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23.11.2004 General News

Centralise statistics collation to stem corruption

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Accra, Nov. 23, GNA - The fight against corruption could fully be won when collation of statistical data on the inflow of resources in to the regions and districts is centralised, Professor Ernest Aryeetey, Director of the Institute of Statistical, Social and Economic Research (ISSER) of the University of Ghana, Legon, said on Tuesday.

He told the GNA that statistical data on the inflow of resources from the various Sector Ministries and Development Partners were available in scattered forms and that did not allow for proper monitoring of the application of such resources.

He said the current decentralised system of collating statistics made it easy for corruption to persist in the regions and districts.

Prof. Aryeetey was speaking at the opening of a three-day seminar on statistical organisation and user-producer relations, jointly organised by the United Nations Department of Economic and Social Affairs and United Nations Statistical Division in collaboration with the ECOWAS Secretariat, UN Economics Commission and the Statistical Services of Ghana (SSG).

The seminar, which is under the theme: "Strengthening the Capacities of Statistical Organisations for effective Monitoring of the Millennium Development Goals in West African States", is being attended by about 20 heads of statistics from West African countries.

It is to create a forum for heads of statistics in West African states to learn more about how to generate user-specific data to ensure that the generation and compilation of statistical data in these countries were relevant to the problems of the sub-region Prof. Aryeetey noted that whereas all Sector Ministries in Ghana had collated a lot of statistical data on the level of poverty in the various regions and districts, statistical data on how much the ministries gave to the regions to run poverty eradication projects, were not readily available.

"It should be possible for instance for every Sector Ministry to collate data of all its projects in all the regions and districts, instead of leaving the collation of such data at the district and regional levels."

Prof Aryeetey said the current system was carried over from the unconstitutional era when people could not and did not ask questions about the resource inflow and their application. However, he stressed, this was a democratic era when people needed such information to work with and they should be readily available.

"Moreover the proper collation of such data at the ministerial level would help to monitor the application of such resource and also help to stem corruption in the districts."

Dr Nii-Noi Ashong, Minister of State in charge of Finance and Economic Planning, said in Ghana the policy of decentralisation implied that all statistics and indicators were now to be produced and disseminated at the district level, which was currently the basic level of administration.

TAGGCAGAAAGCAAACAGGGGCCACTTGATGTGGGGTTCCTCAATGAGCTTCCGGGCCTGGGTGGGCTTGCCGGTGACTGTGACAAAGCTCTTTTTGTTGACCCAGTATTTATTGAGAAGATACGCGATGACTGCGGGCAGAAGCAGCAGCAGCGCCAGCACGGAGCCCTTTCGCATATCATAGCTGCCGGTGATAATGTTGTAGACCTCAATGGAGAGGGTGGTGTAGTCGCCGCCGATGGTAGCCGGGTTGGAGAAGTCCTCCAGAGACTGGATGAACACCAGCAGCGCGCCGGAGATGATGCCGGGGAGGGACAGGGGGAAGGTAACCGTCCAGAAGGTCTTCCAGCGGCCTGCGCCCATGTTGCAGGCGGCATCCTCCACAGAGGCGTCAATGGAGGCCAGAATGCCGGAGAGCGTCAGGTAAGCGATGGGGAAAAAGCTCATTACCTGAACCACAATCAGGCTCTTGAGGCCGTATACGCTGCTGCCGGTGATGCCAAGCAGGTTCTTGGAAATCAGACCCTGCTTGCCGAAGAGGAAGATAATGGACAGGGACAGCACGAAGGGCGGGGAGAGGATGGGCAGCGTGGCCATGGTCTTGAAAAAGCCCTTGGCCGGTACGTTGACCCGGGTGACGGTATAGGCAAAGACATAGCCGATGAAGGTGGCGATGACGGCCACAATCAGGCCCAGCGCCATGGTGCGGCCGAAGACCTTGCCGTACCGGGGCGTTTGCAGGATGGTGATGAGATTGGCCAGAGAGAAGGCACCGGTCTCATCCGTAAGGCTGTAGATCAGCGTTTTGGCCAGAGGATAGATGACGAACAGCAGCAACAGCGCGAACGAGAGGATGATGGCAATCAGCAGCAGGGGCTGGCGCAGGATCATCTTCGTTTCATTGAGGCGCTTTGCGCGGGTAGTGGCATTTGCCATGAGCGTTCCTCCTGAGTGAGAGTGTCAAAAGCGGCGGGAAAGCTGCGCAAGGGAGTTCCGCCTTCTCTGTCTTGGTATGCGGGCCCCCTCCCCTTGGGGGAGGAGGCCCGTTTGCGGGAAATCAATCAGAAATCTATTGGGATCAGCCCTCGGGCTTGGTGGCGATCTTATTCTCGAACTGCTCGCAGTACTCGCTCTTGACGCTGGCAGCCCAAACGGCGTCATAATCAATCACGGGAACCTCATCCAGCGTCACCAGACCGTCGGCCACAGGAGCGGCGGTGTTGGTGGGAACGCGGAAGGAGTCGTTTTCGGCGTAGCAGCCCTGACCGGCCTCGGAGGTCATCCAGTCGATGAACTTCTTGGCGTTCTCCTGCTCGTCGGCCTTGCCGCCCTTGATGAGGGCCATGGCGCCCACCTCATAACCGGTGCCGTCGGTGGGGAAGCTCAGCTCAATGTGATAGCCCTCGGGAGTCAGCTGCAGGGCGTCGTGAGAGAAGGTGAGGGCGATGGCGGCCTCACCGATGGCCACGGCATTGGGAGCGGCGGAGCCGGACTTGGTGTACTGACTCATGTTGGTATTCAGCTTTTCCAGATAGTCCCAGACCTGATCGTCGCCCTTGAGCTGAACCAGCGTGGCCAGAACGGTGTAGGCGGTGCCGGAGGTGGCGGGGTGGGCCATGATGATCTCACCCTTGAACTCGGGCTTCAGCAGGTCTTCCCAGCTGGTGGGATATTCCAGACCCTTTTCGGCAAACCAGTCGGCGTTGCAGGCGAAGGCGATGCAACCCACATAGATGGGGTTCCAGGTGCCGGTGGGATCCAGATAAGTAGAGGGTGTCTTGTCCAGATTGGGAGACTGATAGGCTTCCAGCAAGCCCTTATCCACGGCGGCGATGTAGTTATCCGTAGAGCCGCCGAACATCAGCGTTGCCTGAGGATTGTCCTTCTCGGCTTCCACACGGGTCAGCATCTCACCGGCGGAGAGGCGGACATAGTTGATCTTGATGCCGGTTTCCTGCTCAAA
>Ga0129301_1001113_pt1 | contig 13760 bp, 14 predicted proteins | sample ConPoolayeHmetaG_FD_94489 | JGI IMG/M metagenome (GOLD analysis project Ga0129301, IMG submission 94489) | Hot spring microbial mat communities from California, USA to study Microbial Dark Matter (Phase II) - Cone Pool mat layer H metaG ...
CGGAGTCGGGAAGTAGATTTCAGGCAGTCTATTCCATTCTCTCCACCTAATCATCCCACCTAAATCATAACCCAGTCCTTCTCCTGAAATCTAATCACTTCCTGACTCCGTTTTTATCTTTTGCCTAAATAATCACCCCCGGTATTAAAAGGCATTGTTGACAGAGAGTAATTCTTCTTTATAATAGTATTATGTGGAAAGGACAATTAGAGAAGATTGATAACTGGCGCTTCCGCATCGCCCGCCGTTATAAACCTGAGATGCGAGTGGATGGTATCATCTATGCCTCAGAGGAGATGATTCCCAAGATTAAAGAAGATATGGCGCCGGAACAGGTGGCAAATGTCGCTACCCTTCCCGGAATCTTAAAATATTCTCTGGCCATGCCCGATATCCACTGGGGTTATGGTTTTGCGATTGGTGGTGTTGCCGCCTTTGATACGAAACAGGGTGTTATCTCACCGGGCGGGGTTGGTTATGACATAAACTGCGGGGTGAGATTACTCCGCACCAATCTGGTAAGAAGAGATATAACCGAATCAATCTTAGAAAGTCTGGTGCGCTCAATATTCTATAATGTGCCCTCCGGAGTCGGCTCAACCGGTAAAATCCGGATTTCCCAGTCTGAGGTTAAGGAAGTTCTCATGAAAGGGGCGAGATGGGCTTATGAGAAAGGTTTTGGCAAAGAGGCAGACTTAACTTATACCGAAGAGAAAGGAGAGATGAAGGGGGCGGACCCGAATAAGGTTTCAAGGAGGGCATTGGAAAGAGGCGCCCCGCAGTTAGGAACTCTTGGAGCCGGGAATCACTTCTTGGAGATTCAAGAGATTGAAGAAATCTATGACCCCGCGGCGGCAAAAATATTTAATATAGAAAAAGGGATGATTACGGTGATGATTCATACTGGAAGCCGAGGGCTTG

He said the policy necessitated that statistics unit at the district level worked closely with the District Assemblies to meet the planning needs at that level.

Dr Ashong suggested that to ensure proper monitoring of resource inflow into the districts and regions, there should be a national statistical system, in which statistics producing agencies of the various governmental institutions worked together as a team in the production and compilation of statistics, with the national statistics office playing a central co-ordinating role.

He said properly generated and well-compiled statistical data would not only help to stem corruption, but also help to improve the capacity of West African countries at monitoring the progress of the Millennium Development Goals (MDGs).

Dr Ashong said a minimum of 48 indicators should be generated locally to monitor progress made in the achievement of the MDGs. These indicators could be readily available from current statistical systems in various West African countries.

"It is, therefore, critical that national statistical capacity be strengthened to enable ECOWAS member countries to satisfy their own data needs and provide the necessary data for effective monitoring of the progress on the achievement of the MDGs."

He said it was important that statistics producers maintained constant communication with users, to ensure that they produced user-specific statistics that would be relevant to the needs of government, private sector and academia.

Dr Ashong also urged the participants at the seminar to evolve ways of how statistics producers could take advantage of information and communication technology (ICT) to facilitate the generation, compilation and dissemination of statistical data to users.

Dr Grace Bediako, Government Statistician, noted that while economic statistical data was in abundance in most West African countries, social statistics was grossly inadequate, saying that the achievement of the MDGs was dependent on a social impact of the development agenda. 23 Nov. 04

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